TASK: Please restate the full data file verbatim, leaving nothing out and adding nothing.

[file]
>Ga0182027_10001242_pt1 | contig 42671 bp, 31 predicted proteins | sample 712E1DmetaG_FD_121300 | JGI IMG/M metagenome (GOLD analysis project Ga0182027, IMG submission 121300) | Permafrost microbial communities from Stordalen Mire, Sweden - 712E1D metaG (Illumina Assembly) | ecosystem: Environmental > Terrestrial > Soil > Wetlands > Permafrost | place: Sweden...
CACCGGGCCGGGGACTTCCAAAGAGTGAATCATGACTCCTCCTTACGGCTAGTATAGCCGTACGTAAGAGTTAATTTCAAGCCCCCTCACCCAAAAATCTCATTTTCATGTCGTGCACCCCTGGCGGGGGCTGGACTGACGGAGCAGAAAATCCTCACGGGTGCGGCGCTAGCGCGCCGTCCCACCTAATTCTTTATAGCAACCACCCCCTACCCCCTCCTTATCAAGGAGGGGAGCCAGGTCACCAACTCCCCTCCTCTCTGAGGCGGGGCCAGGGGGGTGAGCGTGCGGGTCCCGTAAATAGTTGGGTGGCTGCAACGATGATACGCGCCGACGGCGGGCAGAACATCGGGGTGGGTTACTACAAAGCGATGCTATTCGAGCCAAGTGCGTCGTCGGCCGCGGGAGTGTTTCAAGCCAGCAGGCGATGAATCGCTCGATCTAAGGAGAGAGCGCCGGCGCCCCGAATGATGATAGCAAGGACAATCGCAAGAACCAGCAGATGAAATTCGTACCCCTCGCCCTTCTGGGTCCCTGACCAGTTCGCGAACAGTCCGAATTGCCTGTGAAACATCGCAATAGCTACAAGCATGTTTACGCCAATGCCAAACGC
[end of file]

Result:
>Ga0182027_10001242_pt1 | contig 42671 bp, 31 predicted proteins | sample 712E1DmetaG_FD_121300 | JGI IMG/M metagenome (GOLD analysis project Ga0182027, IMG submission 121300) | Permafrost microbial communities from Stordalen Mire, Sweden - 712E1D metaG (Illumina Assembly) | ecosystem: Environmental > Terrestrial > Soil > Wetlands > Permafrost | place: Sweden...
CACCGGGCCGGGGACTTCCAAAGAGTGAATCATGACTCCTCCTTACGGCTAGTATAGCCGTACGTAAGAGTTAATTTCAAGCCCCCTCACCCAAAAATCTCATTTTCATGTCGTGCACCCCTGGCGGGGGCTGGACTGACGGAGCAGAAAATCCTCACGGGTGCGGCGCTAGCGCGCCGTCCCACCTAATTCTTTATAGCAACCACCCCCTACCCCCTCCTTATCAAGGAGGGGAGCCAGGTCACCAACTCCCCTCCTCTCTGAGGCGGGGCCAGGGGGGTGAGCGTGCGGGTCCCGTAAATAGTTGGGTGGCTGCAACGATGATACGCGCCGACGGCGGGCAGAACATCGGGGTGGGTTACTACAAAGCGATGCTATTCGAGCCAAGTGCGTCGTCGGCCGCGGGAGTGTTTCAAGCCAGCAGGCGATGAATCGCTCGATCTAAGGAGAGAGCGCCGGCGCCCCGAATGATGATAGCAAGGACAATCGCAAGAACCAGCAGATGAAATTCGTACCCCTCGCCCTTCTGGGTCCCTGACCAGTTCGCGAACAGTCCGAATTGCCTGTGAAACATCGCAATAGCTACAAGCATGTTTACGCCAATGCCAAACGC